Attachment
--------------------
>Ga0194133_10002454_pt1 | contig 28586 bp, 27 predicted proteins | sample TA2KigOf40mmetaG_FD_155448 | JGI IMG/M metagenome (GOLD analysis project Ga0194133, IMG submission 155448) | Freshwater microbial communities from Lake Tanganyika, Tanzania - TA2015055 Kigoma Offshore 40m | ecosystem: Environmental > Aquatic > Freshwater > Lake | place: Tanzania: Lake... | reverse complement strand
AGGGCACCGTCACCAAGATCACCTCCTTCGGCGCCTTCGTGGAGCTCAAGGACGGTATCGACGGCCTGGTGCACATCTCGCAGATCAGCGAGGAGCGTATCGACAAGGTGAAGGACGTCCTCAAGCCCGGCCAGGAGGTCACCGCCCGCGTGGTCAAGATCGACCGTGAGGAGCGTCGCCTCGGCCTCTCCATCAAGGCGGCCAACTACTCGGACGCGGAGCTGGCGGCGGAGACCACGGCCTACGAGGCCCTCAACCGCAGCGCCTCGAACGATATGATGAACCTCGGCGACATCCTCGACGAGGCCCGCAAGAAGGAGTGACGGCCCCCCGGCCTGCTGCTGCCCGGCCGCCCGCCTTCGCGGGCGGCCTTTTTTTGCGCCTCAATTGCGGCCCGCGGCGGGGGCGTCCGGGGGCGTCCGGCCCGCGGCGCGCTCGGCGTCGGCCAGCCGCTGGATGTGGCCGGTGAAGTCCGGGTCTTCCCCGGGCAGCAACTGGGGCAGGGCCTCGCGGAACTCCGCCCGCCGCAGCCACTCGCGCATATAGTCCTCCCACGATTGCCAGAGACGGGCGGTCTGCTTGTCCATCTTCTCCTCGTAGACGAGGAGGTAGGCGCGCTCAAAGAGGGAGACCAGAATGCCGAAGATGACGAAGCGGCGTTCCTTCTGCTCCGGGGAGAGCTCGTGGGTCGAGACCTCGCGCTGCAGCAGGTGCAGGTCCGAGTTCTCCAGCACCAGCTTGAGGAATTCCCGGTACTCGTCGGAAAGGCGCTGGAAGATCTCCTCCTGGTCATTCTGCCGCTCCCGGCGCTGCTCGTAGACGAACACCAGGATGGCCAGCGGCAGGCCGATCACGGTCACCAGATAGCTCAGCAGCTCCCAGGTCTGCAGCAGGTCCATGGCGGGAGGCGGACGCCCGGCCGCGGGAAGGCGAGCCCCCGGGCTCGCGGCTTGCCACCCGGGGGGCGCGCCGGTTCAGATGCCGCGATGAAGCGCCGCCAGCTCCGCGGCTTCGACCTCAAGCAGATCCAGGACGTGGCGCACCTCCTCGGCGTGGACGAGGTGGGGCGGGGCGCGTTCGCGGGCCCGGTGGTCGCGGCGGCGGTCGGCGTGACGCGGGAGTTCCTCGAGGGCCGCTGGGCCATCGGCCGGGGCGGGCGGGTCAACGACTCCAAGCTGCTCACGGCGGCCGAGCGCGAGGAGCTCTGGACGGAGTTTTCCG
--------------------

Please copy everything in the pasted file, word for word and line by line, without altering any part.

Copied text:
>Ga0194133_10002454_pt1 | contig 28586 bp, 27 predicted proteins | sample TA2KigOf40mmetaG_FD_155448 | JGI IMG/M metagenome (GOLD analysis project Ga0194133, IMG submission 155448) | Freshwater microbial communities from Lake Tanganyika, Tanzania - TA2015055 Kigoma Offshore 40m | ecosystem: Environmental > Aquatic > Freshwater > Lake | place: Tanzania: Lake... | reverse complement strand
AGGGCACCGTCACCAAGATCACCTCCTTCGGCGCCTTCGTGGAGCTCAAGGACGGTATCGACGGCCTGGTGCACATCTCGCAGATCAGCGAGGAGCGTATCGACAAGGTGAAGGACGTCCTCAAGCCCGGCCAGGAGGTCACCGCCCGCGTGGTCAAGATCGACCGTGAGGAGCGTCGCCTCGGCCTCTCCATCAAGGCGGCCAACTACTCGGACGCGGAGCTGGCGGCGGAGACCACGGCCTACGAGGCCCTCAACCGCAGCGCCTCGAACGATATGATGAACCTCGGCGACATCCTCGACGAGGCCCGCAAGAAGGAGTGACGGCCCCCCGGCCTGCTGCTGCCCGGCCGCCCGCCTTCGCGGGCGGCCTTTTTTTGCGCCTCAATTGCGGCCCGCGGCGGGGGCGTCCGGGGGCGTCCGGCCCGCGGCGCGCTCGGCGTCGGCCAGCCGCTGGATGTGGCCGGTGAAGTCCGGGTCTTCCCCGGGCAGCAACTGGGGCAGGGCCTCGCGGAACTCCGCCCGCCGCAGCCACTCGCGCATATAGTCCTCCCACGATTGCCAGAGACGGGCGGTCTGCTTGTCCATCTTCTCCTCGTAGACGAGGAGGTAGGCGCGCTCAAAGAGGGAGACCAGAATGCCGAAGATGACGAAGCGGCGTTCCTTCTGCTCCGGGGAGAGCTCGTGGGTCGAGACCTCGCGCTGCAGCAGGTGCAGGTCCGAGTTCTCCAGCACCAGCTTGAGGAATTCCCGGTACTCGTCGGAAAGGCGCTGGAAGATCTCCTCCTGGTCATTCTGCCGCTCCCGGCGCTGCTCGTAGACGAACACCAGGATGGCCAGCGGCAGGCCGATCACGGTCACCAGATAGCTCAGCAGCTCCCAGGTCTGCAGCAGGTCCATGGCGGGAGGCGGACGCCCGGCCGCGGGAAGGCGAGCCCCCGGGCTCGCGGCTTGCCACCCGGGGGGCGCGCCGGTTCAGATGCCGCGATGAAGCGCCGCCAGCTCCGCGGCTTCGACCTCAAGCAGATCCAGGACGTGGCGCACCTCCTCGGCGTGGACGAGGTGGGGCGGGGCGCGTTCGCGGGCCCGGTGGTCGCGGCGGCGGTCGGCGTGACGCGGGAGTTCCTCGAGGGCCGCTGGGCCATCGGCCGGGGCGGGCGGGTCAACGACTCCAAGCTGCTCACGGCGGCCGAGCGCGAGGAGCTCTGGACGGAGTTTTCCG